By Androulla Kaminara
Turkey aspires to become an energy hub for supply to Europe. This would, on the one hand, increase its energy security and on the other, will ensure that it has sufficient energy for its own needs which will be partly guaranteed by the fact that the pipelines would go through its own territory. At the same time, it will provide it with the financial benefit from the lucrative market of transit fees and will increase its geostrategic importance for Europe and the world.
Turkey is the only significant European market where there is an increase of demand of natural gas. BOTAS, the state-owned crude oil and natural gas pipelines and trading company of Turkey, forecasts the increase of demand from 45Bcm/year to 81Bcm/year by 2030. Even though certain analysts consider this to be an overestimation, it is indicative of the very significant increase in demand that is expected.
Currently, most of Turkey’s energy is imported (72%) and this is costing the country about $54 bln a year which amounts to 22% of its total import bill. The dependence on imports for its natural gas needs is even greater, approximately 98%, which makes it highly vulnerable to potential disruptions either from supply problems or from exogenous natural gas price fluctuations. It is for this reason that the Turkish government target is to reduce dependence on natural gas in the energy mix.
Most of the Turkish natural gas needs are covered by imports from Russia. Turkey is Gazprom’s second largest gas consumer, and Gazprom’s strategy, for sometime, has been to strengthen its position in Turkey. In fact, before the crisis 58% of the natural gas used was imported from Russia to the total cost of $31.5 bln a year. If this figure is compared to the $6.5 bln Turkey exports to Russia we see that export balance is heavily on Russian’s side. Overall, with high volumes, high prices and a stable export route, Turkey’s value as a partner to Russia is considerable.
Turkey’s dependence on Russia for its energy needs is however going to rise even more. Turkey has had plans to establish nuclear power generation since the 1970’s. Very recently there has been major progress on this front because there has been an agreement with Russia offering it to finance and build a 4800MWE nuclear power generator at Akkuyu (on the Mediterranean coast). Its construction and operating plans of the Akkuyu nuclear power reactor are expected to be finalised by summer 2014 and the construction is expected start in January 2016 and the first phase to be operational by 2021. What is particularly interesting to note is that the deal for the Akkuyu nuclear power plant was not signed with BOTAS but with a series of private companies and that the deal ties Turkey with 30 year contracts. The agreement with Gazprom to potentially construct two nuclear power stations will have 100% Russian monopoly and purchase guarantees for 15 years (prices 12-15$/KWH). A second nuclear plant agreement has recently been signed by PM Erdogan and will be constructed in Sinop with Japanese interests. It is important to also note that the Turko-Russian relationship is further complicated by Russia’s dependency on Turkey for the safe passage of its oil exports through the Bosporous.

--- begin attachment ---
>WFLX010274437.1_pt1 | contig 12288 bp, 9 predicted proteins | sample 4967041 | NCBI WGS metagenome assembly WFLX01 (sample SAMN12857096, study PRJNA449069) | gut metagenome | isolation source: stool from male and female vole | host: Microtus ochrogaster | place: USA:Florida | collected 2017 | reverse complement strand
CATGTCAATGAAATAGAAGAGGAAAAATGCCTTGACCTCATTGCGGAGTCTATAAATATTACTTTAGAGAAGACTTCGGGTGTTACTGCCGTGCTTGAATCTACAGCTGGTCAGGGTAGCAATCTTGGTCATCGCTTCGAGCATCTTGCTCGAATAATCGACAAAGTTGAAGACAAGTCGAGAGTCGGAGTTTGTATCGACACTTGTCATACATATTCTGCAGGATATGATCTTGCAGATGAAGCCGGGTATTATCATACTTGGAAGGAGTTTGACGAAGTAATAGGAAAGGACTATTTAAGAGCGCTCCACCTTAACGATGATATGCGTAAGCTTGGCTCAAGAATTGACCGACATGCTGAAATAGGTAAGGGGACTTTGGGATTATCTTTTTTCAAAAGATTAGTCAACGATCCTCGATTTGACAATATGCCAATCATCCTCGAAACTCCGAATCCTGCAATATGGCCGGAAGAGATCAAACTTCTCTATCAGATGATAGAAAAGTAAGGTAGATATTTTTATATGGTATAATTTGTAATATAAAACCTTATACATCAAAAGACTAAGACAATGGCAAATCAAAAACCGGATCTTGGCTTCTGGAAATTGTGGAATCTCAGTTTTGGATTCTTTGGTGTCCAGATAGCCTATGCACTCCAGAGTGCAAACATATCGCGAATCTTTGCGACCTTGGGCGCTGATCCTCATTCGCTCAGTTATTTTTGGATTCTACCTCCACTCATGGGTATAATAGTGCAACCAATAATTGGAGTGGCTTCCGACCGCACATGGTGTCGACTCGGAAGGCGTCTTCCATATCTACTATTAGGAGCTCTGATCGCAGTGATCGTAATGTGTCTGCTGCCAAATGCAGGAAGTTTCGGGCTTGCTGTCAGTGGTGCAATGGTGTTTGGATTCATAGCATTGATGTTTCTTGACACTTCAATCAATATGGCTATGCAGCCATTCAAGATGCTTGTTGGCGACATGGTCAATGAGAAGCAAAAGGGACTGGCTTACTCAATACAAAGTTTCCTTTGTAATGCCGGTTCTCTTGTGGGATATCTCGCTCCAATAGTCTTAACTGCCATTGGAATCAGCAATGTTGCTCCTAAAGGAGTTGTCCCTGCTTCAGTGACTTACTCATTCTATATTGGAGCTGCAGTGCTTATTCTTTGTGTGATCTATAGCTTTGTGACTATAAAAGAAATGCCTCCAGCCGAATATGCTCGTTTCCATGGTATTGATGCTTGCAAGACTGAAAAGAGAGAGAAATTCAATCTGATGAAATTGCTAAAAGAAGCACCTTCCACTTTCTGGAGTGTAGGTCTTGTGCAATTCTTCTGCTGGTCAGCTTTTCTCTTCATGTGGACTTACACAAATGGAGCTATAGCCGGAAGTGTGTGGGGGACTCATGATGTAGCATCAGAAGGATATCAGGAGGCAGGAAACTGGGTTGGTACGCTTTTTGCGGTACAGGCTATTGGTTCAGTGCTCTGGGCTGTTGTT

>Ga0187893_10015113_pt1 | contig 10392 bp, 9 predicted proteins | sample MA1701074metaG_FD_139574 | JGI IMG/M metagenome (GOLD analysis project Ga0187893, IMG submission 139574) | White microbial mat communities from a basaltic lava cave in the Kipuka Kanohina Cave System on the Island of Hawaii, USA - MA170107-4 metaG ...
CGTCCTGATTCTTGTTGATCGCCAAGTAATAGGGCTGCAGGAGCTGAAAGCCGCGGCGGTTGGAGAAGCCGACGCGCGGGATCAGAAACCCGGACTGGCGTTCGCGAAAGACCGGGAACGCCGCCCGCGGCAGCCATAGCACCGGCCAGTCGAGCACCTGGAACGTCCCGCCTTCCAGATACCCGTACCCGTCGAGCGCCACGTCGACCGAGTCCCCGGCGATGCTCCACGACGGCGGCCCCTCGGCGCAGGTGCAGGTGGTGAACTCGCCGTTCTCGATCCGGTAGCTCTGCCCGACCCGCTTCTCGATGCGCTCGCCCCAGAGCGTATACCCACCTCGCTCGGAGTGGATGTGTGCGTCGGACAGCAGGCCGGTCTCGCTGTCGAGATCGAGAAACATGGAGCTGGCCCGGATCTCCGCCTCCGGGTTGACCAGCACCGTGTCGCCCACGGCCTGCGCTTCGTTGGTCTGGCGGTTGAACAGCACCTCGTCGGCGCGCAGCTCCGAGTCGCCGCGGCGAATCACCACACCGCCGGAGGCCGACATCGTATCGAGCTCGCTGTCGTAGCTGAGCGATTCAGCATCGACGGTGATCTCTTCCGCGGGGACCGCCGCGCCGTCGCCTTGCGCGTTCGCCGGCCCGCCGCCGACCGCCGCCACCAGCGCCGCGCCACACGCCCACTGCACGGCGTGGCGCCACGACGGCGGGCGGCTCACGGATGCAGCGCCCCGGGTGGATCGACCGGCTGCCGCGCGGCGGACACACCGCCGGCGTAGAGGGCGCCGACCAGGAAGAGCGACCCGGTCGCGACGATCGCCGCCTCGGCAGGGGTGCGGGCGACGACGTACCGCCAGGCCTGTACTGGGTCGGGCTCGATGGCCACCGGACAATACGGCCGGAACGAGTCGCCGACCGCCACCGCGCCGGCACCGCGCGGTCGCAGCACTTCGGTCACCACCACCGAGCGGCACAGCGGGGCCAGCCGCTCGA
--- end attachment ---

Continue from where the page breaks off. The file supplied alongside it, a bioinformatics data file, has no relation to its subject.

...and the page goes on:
Another of Turkey’s energy Achilles’ heel, is the lack of the necessary infrastructure. To meet Turkey’s energy needs investments of the order of $6-8 bln per year are needed infrastructure development. If this was not enough of a challenge, it is expected that Turkey will be facing energy shortages in 2015-2016 and 2021-22 and at the same time Turkey is continuing to pay billions in “Take-or-pay contracts” for energy it does not receive, primarily due to the shortage of adequate energy storage infrastructure.
Due to Turkey’s recent political problems, the Turkish lira has substantially lost ground with respect to the other currencies; losing about 15% of it value to the dollar in the last year alone making the necessary infrastructure investments more costly and more difficult to implement. Despite, however, the two elections planned for the next 12 months, the World Bank is forecasting a 3.5% GDP growth for 2014 (4.5% in 2013). So, although financing the large infrastructure investments may be difficult, Turkey’s economy is forecasted to be healthy for the next few years.
In the current context of the application of sanctions against Russia by the US and the EU over the Ukraine crisis and the general push by European countries to minimise dependency on Russian energy exports, Turkey’s dependency on Russian energy exports is increasing and their relationship is becoming more complex and deeper. This could potentially be a reason that may keep Turkey on a diverging path with European and US policy vis-à-vis Russia.
Androulla Kaminara is Academic Visitor to St. Antony's College, University of Oxford, UK Director/Principle Adviser - European Commission and former Head of the European Commission’s Representation in Cyprus between 2008-12.
Get all the latest news and videos in your inbox. Register FREE